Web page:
I am incredibly proud to work with such a talented and committed group. This award is recognition for all those involved in Irish rugby and our incredible supporters who travel near and far to support us. I am honoured to accept this award on their behalf.”
Four nations are represented in the Dream Team with Rugby World Cup 2023 hosts France and Ireland claiming five players apiece, New Zealand four and World Champions South Africa one.
Three Irish forwards made the team with Dan Sheehan, Tadgh Furlong and Caelan Doris included. In the backline Bundee Aki, who was shortlisted for Player of the Year, and his centre partner Garry Ringrose were named.
McHugh was given the World Rugby Referee award in recognition of his dedication and contribution to the game of rugby which spans more than 20 years, from his decade as an international referee taking charge of 28 tests. He officiated at three Rugby World Cups between 1995 and 2003, and has acted as a mentor for the next generations of match officials, including the likes of Joy Neville and John Lacey in Ireland and Nika Amashukeli in Georgia.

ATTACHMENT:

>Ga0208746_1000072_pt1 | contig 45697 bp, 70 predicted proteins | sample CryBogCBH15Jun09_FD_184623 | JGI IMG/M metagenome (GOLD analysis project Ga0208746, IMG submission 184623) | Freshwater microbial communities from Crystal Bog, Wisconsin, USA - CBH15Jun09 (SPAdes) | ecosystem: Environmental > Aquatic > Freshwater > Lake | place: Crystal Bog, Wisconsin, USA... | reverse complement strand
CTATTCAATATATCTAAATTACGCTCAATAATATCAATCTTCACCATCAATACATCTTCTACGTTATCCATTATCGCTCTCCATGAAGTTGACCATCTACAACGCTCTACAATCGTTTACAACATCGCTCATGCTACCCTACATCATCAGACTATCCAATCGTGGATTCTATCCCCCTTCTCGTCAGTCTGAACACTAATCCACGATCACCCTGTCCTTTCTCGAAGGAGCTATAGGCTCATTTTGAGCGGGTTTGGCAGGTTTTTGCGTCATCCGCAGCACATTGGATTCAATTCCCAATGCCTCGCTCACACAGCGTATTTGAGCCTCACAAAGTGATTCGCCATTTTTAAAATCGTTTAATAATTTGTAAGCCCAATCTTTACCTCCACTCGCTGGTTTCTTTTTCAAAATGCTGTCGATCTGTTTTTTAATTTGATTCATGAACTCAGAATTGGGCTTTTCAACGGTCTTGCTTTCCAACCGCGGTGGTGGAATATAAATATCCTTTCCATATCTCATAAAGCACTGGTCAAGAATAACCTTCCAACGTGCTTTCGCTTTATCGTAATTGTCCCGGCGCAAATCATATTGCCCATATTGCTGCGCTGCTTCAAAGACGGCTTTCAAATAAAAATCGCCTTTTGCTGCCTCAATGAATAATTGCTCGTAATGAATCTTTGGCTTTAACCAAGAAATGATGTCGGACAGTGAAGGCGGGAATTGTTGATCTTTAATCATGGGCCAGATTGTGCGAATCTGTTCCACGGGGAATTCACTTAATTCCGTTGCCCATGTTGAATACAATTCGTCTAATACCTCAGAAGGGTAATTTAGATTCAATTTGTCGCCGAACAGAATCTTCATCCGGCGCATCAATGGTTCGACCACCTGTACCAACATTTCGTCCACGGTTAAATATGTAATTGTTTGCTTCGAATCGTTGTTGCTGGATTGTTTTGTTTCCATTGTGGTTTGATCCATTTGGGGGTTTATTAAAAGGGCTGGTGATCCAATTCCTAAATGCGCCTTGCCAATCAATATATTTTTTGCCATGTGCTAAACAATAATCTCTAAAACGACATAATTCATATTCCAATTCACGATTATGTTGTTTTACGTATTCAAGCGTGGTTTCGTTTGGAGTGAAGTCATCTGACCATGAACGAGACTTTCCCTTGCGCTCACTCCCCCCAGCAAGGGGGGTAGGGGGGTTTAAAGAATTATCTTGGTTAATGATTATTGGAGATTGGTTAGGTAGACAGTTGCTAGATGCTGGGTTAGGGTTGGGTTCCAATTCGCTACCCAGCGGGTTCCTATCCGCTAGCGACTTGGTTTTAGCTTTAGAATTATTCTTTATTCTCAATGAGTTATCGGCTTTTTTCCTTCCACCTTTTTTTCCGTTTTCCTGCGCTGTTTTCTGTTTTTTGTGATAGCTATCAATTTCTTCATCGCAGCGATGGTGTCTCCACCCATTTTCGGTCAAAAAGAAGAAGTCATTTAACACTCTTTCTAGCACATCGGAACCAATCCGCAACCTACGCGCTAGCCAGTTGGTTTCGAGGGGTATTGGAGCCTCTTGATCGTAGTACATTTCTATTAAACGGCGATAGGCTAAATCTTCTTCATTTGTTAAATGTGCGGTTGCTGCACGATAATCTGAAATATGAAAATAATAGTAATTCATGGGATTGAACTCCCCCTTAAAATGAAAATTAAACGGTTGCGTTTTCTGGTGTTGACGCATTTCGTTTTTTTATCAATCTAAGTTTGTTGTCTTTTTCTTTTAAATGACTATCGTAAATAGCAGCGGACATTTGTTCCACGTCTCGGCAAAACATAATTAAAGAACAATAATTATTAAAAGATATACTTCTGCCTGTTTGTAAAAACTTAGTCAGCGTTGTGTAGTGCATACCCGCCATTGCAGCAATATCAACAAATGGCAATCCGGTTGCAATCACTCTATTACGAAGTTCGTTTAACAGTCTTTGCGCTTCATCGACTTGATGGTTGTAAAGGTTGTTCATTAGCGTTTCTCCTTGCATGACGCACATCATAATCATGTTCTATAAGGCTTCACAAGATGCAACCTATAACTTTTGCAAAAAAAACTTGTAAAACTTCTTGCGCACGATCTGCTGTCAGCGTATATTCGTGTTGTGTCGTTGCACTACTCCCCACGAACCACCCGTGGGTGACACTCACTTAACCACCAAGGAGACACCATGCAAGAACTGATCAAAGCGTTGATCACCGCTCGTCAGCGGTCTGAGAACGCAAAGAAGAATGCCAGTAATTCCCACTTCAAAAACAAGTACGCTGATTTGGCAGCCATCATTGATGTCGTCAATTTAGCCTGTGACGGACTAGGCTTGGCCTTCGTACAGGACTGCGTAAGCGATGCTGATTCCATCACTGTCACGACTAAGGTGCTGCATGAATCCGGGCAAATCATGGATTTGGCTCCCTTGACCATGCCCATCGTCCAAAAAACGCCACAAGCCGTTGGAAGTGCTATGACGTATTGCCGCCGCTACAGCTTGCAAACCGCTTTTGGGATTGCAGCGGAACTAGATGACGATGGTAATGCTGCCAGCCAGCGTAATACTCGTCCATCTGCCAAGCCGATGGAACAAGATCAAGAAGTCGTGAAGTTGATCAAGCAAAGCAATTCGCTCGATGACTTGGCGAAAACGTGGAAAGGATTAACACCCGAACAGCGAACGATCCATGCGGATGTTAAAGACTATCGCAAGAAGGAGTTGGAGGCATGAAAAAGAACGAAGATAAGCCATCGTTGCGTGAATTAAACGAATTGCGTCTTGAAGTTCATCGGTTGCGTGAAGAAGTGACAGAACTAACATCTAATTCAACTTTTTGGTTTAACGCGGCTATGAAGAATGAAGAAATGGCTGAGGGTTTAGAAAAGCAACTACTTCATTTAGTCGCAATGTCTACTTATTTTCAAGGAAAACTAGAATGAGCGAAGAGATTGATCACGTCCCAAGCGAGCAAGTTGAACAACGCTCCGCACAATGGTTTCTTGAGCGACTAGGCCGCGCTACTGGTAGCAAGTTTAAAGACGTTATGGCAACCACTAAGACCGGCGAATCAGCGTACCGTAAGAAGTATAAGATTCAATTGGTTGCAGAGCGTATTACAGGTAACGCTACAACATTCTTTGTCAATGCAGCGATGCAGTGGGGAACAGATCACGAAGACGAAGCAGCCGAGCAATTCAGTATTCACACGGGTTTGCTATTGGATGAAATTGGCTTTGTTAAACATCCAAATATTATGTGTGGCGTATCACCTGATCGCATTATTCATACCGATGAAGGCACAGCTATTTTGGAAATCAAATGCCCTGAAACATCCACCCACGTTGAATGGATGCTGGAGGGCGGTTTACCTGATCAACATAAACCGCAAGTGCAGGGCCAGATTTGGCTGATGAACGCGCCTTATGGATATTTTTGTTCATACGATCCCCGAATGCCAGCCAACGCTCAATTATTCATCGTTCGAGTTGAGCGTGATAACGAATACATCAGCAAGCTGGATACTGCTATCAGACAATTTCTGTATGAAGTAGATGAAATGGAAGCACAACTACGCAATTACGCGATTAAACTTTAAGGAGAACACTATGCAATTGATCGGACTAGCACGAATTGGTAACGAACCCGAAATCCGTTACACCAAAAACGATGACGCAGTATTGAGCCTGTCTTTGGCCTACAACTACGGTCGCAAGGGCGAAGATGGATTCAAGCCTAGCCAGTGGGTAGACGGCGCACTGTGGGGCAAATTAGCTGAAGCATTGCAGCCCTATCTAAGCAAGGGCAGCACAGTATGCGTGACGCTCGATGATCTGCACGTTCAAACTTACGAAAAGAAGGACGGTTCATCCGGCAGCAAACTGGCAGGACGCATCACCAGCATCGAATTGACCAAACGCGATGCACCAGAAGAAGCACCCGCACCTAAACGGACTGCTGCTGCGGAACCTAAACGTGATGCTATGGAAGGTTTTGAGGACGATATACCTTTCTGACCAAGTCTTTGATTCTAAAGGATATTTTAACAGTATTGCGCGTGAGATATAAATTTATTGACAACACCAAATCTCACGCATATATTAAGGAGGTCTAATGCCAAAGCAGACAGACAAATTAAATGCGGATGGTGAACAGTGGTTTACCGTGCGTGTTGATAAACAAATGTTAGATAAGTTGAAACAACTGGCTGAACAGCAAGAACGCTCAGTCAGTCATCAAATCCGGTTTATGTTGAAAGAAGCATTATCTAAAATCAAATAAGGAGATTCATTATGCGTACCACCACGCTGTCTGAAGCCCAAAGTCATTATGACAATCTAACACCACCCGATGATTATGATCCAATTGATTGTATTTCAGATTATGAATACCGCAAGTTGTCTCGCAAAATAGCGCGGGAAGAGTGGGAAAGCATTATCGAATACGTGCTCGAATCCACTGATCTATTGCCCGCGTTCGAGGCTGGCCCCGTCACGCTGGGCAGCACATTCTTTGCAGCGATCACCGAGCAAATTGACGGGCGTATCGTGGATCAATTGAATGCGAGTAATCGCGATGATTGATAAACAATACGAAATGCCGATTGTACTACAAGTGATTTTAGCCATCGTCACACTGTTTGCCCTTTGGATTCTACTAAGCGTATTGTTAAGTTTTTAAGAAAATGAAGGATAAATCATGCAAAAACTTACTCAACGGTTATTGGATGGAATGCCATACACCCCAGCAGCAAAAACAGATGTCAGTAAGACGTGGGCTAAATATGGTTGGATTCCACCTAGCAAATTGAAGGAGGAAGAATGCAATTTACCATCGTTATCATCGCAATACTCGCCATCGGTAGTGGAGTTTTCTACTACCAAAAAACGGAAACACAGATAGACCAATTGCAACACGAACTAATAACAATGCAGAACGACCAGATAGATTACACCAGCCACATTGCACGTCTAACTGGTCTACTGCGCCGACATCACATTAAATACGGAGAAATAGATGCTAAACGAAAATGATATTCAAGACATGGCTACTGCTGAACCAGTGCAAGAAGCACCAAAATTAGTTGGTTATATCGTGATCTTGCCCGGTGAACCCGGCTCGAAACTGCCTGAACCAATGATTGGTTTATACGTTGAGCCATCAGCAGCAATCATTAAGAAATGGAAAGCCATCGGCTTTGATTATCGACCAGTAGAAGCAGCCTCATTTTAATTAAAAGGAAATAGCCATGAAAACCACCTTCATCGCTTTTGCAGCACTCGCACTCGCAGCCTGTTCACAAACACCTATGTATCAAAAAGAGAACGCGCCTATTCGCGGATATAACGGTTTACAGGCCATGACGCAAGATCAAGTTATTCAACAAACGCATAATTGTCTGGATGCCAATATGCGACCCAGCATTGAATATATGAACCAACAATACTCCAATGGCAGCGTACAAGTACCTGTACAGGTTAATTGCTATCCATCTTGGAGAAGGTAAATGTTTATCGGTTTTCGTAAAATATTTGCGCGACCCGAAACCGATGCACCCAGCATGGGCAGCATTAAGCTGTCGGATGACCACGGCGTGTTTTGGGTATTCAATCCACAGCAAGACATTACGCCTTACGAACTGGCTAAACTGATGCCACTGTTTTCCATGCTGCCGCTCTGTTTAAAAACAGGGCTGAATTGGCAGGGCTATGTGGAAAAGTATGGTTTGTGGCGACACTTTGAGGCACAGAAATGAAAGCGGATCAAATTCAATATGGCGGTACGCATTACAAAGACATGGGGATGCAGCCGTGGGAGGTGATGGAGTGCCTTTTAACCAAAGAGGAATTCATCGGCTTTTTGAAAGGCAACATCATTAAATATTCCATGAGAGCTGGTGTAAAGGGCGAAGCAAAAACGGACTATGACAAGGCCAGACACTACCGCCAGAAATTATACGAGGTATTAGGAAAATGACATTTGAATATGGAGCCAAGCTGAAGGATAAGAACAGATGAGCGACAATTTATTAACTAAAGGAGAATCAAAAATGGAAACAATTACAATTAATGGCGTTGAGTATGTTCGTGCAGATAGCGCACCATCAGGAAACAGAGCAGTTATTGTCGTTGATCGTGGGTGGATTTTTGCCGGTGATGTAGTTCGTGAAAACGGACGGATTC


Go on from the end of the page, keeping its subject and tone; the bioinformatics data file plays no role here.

Of the 11 awards presented in Paris, nine were selected by the star-studded World Rugby Awards panels, while the International Rugby Players Men’s Try of the Year was decided by a fan vote on social media.
Nominees and winners in a further four women’s categories will be announced and celebrated separately, at the conclusion of the ongoing WXV tournament.
World Rugby Men’s XVs Dream Team
1. Cyril Baille (France) 2. Dan Sheehan (Ireland) 3. Tadhg Furlong (Ireland) 4. Eben Etzebeth (South Africa) 5. Scott Barrett (New Zealand) 6. Caelan Doris (Ireland) 7. Charles Ollivon (France) 8. Ardie Savea (New Zealand) 9. Antoine Dupont (France) 10. Richie Mo’unga (New Zealand) 11. Will Jordan (New Zealand) 12. Bundee Aki (Ireland) 13. Garry Ringrose (Ireland) 14. Damian Penaud (France) 15. Thomas Ramos (France).